|This is the talk page for discussing improvements to the Levels-of-processing effect article.|
|WikiProject Psychology||(Rated B-class, Mid-importance)|
I think that this theory is an interesting one, because it shows the three processes involved in the memory recall system.
What are your evaluations of the levels of processing Darren? I think that it is quite a good theory as it has lots of evidence to support it however there was no independent measure of whether processing was deep or shallow. What are your views on this?
This theory by Craik and Lockhart suggests that memory doesn’t have separate levels of storage, unlike the multi store model. Levels of processing consider that there are an unknown number of stores of processing levels of memory being stored in different forms of information. The levels are not distinct and the boundaries separating between these levels are not present. This is my vague view on the idea, anything to add Josh?
Well, Craik & Lockhart's level of processing model provided an interesting approach to memory which concentrated on structual issues of the deeper that we process things, the easier we will remember them. Although the theory has a lot of supportive evidence from experiments there is no independent measure of whether processing was deep or shallow.
I will be soon (December 6th) completely redoing this page for a class (Psychology and Free Will, taught by Jeremy Wolfe (http://search.bwh.harvard.edu/new/lab_members.html) at the Massachusetts Institute of Technology), so keep that in mind for edits. I am now in the process of performing research on this topic. FghIJklm 19:20, 9 October 2007 (UTC)
- Challis, Bradford H.; Boris M. Velichkovsky, Fergus I. M. Craik (1996-03). "Levels-of-Processing Effects on a Variety of Memory Tasks: New Findings and Theoretical Implications". Consciousness and Cognition 5 (1-2): 142–164. doi:10.1006/ccog.1996.0009. Retrieved 2007-11-18.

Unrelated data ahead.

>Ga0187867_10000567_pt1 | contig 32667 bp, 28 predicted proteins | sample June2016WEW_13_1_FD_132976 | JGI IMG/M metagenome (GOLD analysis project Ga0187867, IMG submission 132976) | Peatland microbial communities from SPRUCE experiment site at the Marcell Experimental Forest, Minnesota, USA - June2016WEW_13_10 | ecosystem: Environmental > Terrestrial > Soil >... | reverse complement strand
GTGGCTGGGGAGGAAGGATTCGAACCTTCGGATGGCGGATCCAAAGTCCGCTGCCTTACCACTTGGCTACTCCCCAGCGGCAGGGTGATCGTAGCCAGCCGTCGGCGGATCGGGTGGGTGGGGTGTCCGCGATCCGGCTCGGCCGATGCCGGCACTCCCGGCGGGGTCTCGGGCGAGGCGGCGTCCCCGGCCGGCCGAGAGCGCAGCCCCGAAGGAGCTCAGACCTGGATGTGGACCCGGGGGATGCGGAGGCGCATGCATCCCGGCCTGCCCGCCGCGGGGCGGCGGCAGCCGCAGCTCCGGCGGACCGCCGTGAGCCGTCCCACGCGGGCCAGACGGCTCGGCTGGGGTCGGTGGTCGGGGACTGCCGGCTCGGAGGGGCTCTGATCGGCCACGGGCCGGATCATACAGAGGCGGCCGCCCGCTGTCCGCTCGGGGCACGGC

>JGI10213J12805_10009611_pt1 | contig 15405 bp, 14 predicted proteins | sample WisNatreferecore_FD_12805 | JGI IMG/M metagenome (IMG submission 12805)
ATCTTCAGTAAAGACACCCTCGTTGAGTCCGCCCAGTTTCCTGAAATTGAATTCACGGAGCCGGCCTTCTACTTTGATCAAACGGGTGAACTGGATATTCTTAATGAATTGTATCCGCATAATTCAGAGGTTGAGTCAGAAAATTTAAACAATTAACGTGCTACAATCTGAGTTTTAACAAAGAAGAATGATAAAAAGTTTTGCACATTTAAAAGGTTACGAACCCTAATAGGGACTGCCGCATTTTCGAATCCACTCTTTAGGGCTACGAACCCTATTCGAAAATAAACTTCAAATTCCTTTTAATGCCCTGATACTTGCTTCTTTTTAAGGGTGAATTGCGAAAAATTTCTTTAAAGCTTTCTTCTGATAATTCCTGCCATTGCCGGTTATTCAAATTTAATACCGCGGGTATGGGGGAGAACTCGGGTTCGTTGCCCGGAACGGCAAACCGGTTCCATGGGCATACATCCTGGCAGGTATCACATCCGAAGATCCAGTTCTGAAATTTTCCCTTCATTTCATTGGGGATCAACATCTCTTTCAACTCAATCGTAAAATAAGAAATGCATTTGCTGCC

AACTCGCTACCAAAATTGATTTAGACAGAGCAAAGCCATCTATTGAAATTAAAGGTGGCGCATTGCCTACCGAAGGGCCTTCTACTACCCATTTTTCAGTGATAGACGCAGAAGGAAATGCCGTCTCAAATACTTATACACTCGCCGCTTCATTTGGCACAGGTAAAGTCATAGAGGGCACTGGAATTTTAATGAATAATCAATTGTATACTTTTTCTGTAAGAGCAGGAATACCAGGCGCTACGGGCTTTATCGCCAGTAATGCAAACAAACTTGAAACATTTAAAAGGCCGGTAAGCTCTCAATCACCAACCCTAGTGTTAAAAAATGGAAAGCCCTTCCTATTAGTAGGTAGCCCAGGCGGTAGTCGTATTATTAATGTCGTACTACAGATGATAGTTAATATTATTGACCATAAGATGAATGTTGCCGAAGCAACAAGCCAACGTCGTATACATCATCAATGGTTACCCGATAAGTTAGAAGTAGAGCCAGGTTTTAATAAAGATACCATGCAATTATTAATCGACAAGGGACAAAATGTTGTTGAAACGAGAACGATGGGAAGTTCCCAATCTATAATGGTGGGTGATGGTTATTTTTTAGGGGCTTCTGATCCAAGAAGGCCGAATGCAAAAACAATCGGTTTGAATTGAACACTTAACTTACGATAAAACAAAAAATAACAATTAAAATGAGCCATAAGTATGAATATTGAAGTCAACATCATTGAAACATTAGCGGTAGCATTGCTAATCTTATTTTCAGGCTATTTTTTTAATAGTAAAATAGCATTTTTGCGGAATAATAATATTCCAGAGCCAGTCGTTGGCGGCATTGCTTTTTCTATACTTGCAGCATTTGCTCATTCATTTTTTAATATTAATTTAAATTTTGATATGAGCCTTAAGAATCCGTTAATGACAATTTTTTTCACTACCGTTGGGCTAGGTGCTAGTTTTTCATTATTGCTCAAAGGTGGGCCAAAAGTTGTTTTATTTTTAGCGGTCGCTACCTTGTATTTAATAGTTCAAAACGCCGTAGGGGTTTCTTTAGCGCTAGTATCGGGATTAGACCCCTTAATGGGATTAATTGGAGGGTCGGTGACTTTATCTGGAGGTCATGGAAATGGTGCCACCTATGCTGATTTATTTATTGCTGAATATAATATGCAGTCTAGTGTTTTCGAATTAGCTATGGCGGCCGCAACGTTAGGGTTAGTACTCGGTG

- Roediger III, Henry L.; David A. Gallo, Lia Geraci (2002). "Processing approaches to cognition: The impetus from the levels-of-processing framework". Memory 10 (5/6): 319–332. doi:10.1080/09658210224000144. Retrieved 2007-11-18.
Did not get
I'm ashamed to say that, not being an insider in neuroscience or psychology (or whatever field is required to understand the lingo being thrown around in the current state of this article), besides being interested in what the "Levels-of-processing effect" is about, I did not really understand much of what was going on. The summary left me more confused than enlightened.
"This theory contradicts the multi-store Atkinson-Shiffrin memory model in its representation of memory strength as continuously variable."
This statement is certainly too strong. It is likely false (see e.g., Raaijmakers, J.G.W. (1993). The story of the two-store model: Past criticisms, current status, and future directions. In Meyer, D.E. & Kornblum, S. (Eds.), Attention and Performance XIV: Synergies in Experimental Psychology, Artifical Intelligence, and Cognitive Neuroscience. Cambridge, M.A.: MIT Press. 467-488). In any case, the assertion requires support. How do these models conflict? The theories used different concepts (are different) but not incompatible. The sentence adds nothing to the article and should be deleted. Rob C. — Preceding unsigned comment added by 184.108.40.206 (talk) 14:51, 18 July 2011 (UTC)